A Year Without Instagram
I quit Instagram one year ago today. To be precise, I quit posting photos to Instagram; I still open the app occasionally to look at what friends & family have posted. I rarely comment.
My hosted Micro.blog has replaced Instagram as the place I share glimpses into my life. Manton Reece & Jonathan Hays have done a fantastic job with Sunlit, the app I use to post photos to my microblog. It’s sufficiently robust, yet simple enough that it gets out of your way if you don’t want to edit photos in-app. (I prefer Darkroom for editing.) I use Jonathan LaCour’s microgram extension to create my microblog’s Photos page.
I like owning my own photos again. I’m a bit more selective about what I share — my Instagram account was friend-locked from the beginning — but not significantly so. Before our daughter was born, my wife and I decided we would not post photos featuring her face on social media until she was old enough to decide whether she wished this for herself. Despite hearing occasional comments to the effect of, “Oh, that’s what she looks like now,” it’s a decision I’m glad we made. I won’t pretend there wasn’t some temptation early on, but I’m not even sure what could tempt me to do such a thing at this stage. Her life is hers to live, and I’ll do my best to honor that and keep her as free of identity mining entanglements as I can.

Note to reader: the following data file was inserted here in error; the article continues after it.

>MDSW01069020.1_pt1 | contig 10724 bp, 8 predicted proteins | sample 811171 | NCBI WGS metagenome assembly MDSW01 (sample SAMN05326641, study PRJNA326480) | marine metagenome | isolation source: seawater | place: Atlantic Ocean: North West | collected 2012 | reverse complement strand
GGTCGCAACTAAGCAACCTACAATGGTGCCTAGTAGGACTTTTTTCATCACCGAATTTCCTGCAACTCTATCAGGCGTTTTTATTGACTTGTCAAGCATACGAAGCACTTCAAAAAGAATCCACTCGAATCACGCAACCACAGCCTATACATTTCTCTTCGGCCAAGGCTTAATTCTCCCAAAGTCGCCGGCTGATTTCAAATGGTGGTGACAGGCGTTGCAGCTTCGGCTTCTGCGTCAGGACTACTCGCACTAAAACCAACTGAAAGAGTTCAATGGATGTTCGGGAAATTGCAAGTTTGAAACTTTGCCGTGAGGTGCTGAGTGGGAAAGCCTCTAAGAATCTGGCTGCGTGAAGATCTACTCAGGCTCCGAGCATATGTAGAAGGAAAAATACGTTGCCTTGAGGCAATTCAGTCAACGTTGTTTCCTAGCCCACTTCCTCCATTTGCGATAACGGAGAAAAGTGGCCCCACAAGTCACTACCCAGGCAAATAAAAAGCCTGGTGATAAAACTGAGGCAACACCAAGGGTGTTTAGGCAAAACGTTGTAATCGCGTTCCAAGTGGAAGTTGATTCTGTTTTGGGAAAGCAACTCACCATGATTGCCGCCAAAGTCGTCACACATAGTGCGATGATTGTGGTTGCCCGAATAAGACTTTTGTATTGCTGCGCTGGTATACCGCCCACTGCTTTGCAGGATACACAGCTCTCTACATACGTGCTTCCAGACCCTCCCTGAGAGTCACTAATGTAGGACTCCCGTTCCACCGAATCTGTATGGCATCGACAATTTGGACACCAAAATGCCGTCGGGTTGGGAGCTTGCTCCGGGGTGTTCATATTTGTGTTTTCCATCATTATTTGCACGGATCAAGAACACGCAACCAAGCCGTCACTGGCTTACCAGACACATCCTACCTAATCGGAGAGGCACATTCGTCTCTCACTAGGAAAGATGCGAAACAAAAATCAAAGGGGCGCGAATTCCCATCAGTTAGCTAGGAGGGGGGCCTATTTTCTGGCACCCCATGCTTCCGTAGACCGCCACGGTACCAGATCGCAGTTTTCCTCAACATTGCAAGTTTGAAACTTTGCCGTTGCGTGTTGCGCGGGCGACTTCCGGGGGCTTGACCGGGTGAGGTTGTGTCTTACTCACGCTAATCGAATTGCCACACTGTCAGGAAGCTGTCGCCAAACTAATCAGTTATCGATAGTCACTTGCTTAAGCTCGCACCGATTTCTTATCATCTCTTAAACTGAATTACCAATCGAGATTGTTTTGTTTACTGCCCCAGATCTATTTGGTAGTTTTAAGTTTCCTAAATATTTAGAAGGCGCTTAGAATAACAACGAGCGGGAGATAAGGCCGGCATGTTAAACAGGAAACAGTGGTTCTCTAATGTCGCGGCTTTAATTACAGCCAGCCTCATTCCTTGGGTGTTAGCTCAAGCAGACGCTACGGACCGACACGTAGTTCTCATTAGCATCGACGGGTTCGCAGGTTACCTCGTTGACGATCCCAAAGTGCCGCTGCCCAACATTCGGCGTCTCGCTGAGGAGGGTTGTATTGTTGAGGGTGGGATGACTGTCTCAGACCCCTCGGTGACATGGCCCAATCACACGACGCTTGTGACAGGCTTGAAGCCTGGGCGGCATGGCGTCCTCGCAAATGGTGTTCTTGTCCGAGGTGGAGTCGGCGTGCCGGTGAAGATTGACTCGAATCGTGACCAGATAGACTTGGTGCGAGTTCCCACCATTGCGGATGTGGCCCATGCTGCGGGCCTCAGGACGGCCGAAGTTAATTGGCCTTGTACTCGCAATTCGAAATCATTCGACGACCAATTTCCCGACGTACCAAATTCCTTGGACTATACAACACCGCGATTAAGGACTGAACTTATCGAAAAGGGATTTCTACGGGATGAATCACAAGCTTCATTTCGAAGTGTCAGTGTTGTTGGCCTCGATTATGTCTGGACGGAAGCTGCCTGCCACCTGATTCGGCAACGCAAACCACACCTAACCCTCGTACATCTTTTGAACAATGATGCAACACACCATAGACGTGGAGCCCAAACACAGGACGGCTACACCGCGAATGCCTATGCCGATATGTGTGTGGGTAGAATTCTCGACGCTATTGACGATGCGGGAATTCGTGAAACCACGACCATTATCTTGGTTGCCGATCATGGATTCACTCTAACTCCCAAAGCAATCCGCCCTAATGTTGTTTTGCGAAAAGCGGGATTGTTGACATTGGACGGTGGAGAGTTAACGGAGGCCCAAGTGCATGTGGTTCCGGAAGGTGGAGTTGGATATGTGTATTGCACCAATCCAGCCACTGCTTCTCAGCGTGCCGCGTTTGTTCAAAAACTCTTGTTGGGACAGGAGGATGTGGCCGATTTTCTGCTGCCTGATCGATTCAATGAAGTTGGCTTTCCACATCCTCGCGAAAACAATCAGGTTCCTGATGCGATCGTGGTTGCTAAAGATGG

There’s one thing I miss: hearing from my friends when I post a photo. I miss the sense of connection with them, as most of them live outside my state, in some cases across the country or a continent away. I only know one other person in meatspace who has used Micro.blog. I’ve mentioned it to a few of them as an Instagram replacement when they’ve grumbled about that platform or its corporate owner, but I’m afraid my days of playing tech evangelist are over. I don’t have an appetite for that anymore, and to be honest, I think there are some remaining hurdles to switching to Micro.blog that some of my friends would balk at navigating. Big, privacy-breaching social media platforms have conditioned us to notice friction when we create accounts, because that means we are conditioned to the chutes they’re sending us down for shearing. I’m even more done with that than I am playing tech evangelist.
Tonight, after my daughter goes to bed, I plan to upload my Instagram archive to my microblog via Manson’s importer. I’ve had my archive ready for import for quite a while, but wanted to save it for today’s anniversary. I may not import every one of them, but I’m willing to bet that the majority of the 1500+ photos find their way to my blog.
Thanks to Manton and Jonathan for making the tools that I use to publish photos in a way that respects my ownership of them and my personhood.